Posted October 1, 2005
Zsolt Jobbagy, MD, PhD
Biochemical and Molecular Genetics Subcommittee
Pharmacogenetics refers to differences in drug metabolism and response
associated with inherited DNA sequence variations. Pharmacogenomics
addresses the general study of many different genes that affect drug
behavior. The distinction between these two terms is now considered
arbitrary and both are used interchangeably to indicate that genotype
may affect an individual’s response to drugs.
Genes that code for receptors, protein targets or enzymes, which
metabolize drugs, often contain genetic polymorphisms with functional
significance. Cataloging these genomic variants is currently a major
emphasis in biomedical science. These variants, often referred to
as SNPs (single nucleotide polymorphisms, pronounced “snips”),
can be used as a diagnostic adjunct to help predict a patient’s
response to a drug.
For example, the enzyme thiopurine methyltransferase
(TPMT) may contain sequence variants that inactivate TPMT’s
ability to degrade 6-mercaptopurine (6-MP). Patients who inherit
a defective TPMT gene from each parent (~1 in 1,300 individuals)
develop aplastic anemia if given standard chemotherapeutic doses
of 6-MP.1 Pharmocogenomics requires knowledge of a patient’s
DNA sequence for relevant genes or SNPs. Traditional sequencing technology
is relatively slow and expensive, impeding the widespread use of
SNPs. Evolving technologies such as DNA microarrays (DNA “chips”;)
provide the potential to examine patients for specific SNPs quickly
A single microarray can be used to screen 100,000
SNPs found in the human genome in a matter of hours.2 Moreover,
arrays can be used to screen for other genomic variations, that
influence the metabolism and effectiveness of drugs, such as genetic
duplications and deletions, mutations in regulatory genes and recently
described large-scale copy variations.3
The cytochrome P450 (CYP) family of liver monooxygenases,
one of the best-studied groups of polymorphic genes, affects the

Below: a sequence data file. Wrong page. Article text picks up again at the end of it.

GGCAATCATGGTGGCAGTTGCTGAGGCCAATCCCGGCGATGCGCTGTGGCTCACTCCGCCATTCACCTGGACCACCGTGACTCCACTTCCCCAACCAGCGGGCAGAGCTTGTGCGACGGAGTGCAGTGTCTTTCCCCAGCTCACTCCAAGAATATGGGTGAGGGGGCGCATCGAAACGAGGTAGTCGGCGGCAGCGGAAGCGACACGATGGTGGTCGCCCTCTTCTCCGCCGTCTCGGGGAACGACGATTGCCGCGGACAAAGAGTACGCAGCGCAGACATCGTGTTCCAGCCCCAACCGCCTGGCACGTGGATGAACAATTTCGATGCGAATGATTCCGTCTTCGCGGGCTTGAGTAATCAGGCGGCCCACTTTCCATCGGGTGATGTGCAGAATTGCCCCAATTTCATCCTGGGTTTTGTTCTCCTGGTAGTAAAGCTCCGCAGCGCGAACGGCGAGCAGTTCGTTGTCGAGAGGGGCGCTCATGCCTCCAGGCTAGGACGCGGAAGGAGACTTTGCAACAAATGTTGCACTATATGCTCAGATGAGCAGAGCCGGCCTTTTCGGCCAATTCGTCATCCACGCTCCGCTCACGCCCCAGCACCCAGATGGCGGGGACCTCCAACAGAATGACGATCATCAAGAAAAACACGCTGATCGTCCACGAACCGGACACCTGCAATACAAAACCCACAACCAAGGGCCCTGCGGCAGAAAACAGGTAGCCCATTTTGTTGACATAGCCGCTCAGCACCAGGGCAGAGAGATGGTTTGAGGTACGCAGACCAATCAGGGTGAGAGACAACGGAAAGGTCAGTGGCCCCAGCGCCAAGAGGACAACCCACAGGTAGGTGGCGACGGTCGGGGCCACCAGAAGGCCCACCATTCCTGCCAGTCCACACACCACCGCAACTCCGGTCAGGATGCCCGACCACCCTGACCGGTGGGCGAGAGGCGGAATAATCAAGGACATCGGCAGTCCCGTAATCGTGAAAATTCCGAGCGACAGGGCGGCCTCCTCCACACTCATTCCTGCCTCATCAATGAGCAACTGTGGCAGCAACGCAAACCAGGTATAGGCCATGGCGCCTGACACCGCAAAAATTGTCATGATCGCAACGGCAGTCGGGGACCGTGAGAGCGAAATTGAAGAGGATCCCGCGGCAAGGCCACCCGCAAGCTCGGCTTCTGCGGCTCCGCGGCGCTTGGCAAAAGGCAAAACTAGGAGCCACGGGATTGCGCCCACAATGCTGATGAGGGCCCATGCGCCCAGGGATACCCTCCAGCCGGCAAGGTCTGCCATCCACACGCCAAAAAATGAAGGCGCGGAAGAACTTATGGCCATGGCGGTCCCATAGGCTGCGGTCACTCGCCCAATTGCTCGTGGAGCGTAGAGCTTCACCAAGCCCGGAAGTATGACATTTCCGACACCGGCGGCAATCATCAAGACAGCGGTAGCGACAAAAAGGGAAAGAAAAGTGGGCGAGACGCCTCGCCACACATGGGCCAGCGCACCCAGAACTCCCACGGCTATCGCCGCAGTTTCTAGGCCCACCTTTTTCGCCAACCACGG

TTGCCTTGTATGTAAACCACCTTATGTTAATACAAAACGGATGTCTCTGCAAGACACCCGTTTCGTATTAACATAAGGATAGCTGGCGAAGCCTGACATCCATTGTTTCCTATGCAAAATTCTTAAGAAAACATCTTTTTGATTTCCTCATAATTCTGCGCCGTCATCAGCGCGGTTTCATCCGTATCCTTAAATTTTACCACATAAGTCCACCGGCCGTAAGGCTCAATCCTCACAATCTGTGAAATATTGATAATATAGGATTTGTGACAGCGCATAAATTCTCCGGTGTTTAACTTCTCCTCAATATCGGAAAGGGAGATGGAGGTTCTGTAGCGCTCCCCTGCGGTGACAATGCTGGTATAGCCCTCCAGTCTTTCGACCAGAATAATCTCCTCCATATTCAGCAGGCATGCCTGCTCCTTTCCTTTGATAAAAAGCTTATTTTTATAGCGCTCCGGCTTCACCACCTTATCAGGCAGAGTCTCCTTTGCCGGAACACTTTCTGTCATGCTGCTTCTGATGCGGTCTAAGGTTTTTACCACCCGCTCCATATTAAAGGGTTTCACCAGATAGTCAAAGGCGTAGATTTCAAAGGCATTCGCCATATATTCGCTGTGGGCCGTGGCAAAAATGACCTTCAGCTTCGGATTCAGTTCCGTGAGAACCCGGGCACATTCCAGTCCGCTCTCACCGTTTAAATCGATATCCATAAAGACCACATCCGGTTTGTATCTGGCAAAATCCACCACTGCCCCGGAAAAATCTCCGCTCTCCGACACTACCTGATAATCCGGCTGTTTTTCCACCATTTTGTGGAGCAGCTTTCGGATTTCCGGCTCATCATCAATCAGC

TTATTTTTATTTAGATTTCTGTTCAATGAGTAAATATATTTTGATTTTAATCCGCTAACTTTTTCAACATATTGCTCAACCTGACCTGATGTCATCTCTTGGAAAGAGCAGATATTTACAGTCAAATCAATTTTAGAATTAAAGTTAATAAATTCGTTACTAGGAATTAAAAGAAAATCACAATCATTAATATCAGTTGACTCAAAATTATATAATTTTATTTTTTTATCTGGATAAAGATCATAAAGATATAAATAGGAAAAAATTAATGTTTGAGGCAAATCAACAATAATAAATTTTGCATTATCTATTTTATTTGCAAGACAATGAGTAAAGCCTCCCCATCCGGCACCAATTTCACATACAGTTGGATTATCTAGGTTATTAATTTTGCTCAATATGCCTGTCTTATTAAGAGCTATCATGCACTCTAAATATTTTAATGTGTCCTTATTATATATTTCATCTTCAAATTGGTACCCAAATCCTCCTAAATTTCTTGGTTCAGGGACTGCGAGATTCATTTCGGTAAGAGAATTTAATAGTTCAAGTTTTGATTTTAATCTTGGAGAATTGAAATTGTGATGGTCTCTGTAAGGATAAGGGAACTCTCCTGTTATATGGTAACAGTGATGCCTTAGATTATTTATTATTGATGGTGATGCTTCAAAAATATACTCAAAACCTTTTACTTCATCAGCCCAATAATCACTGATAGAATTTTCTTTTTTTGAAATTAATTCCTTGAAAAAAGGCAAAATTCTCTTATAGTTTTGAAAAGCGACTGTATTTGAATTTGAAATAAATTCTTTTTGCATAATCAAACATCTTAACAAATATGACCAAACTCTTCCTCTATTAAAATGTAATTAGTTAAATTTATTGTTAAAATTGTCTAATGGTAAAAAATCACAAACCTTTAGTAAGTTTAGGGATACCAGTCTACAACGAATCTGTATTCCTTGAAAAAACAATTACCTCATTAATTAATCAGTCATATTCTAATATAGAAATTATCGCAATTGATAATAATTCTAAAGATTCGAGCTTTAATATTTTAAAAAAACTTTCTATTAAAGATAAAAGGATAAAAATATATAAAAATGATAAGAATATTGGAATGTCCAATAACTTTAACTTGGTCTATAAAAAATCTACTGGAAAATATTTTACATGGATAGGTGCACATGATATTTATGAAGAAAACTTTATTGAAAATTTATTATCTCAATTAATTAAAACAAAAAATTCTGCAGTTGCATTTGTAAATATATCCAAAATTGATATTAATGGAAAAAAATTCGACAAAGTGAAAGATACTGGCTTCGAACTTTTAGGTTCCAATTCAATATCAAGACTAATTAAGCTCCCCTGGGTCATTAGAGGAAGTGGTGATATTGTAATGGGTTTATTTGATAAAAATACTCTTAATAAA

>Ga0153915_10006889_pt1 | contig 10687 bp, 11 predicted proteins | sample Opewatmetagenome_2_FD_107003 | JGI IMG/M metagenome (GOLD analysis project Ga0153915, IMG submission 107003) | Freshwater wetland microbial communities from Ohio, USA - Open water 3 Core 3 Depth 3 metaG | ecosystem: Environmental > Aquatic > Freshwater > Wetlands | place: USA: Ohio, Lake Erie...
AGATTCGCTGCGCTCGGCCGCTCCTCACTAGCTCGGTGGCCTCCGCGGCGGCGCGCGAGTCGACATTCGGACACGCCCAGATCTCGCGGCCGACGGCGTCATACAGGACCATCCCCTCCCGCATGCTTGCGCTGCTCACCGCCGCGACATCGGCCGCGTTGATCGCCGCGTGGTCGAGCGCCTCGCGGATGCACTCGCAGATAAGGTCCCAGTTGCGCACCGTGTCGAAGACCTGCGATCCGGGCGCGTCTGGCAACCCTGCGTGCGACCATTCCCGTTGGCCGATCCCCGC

metabolism of over 100 currently used medicines in more than 30 different
classes of drugs. At least 57 different human P450s (termed isoforms)
are encoded by separate genes. Only 10 contribute to drug metabolism,
with major contributions by 3 isoforms—CYP3A4, CYP2D6, and
CYP2C9.4 Less active or inactive forms of CYP enzymes, which are
unable to efficiently metabolize drugs, can cause drug overdoses
or, in the case of pharmacologically active metabolites, drug ineffectiveness.
Clinical trials are underway to evaluate the utility of genetic tests
for variations in cytochrome P450 genes to screen and monitor patients.
The hope and potential of pharmacogenetics are
that pharmaceuticals can be personalized for each patient’s
genetic makeup, reducing the estimated 100,000 annual deaths and
2 million hospitalizations due to adverse drug response in the United
States alone.5 Complementing the potential of individualized approaches,
recent studies on inter-population instead of inter-individual differences
for relevant polymorphisms may make it possible to more accurately
predict drug response without testing each patient, thus potentially
improving drug use in a more economical way.6
- Coulthard SA, Matheson EC, Hall AG, Hogarth LA. The clinical
impact of thiopurine methyltransferase polymorphisms on thiopurine
treatment. Nucleosides Nucleotides Nucleic Acids. 2004;23(8-9):1385-1391
- National Center for Biotechnology Information. Just the facts:
a basic introduction to the science underlying NCBI resources.
Accessed April 20, 2005.
- Iafrate AJ, Feuk L, Rivera MN, Listewnik ML, Donahoe PK, Qi
Y, Scherer SW, Lee C. Detection of large-scale variation in the human
genome. Nature Genetics. 2004;36: 949-951.
- Daly AK. Pharmacogenetics of the cytochromes P450. Curr
Top Med Chem. 2004;4(16):1733-1744.
- Lazarou J, Pomeranz BH, Corey PN. Incidence of adverse drug reactions
in hospitalized patients: a meta-analysis of prospective studies.
JAMA. 1998; 279(15):1200-1205.
- Daar AS, Singer PA. Pharmacogenetics and geographical ancestry:
implications for drug development and global health. Nat Rev
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NewsPath® Editor: Megan
J. DiFurio, MD, FCAP
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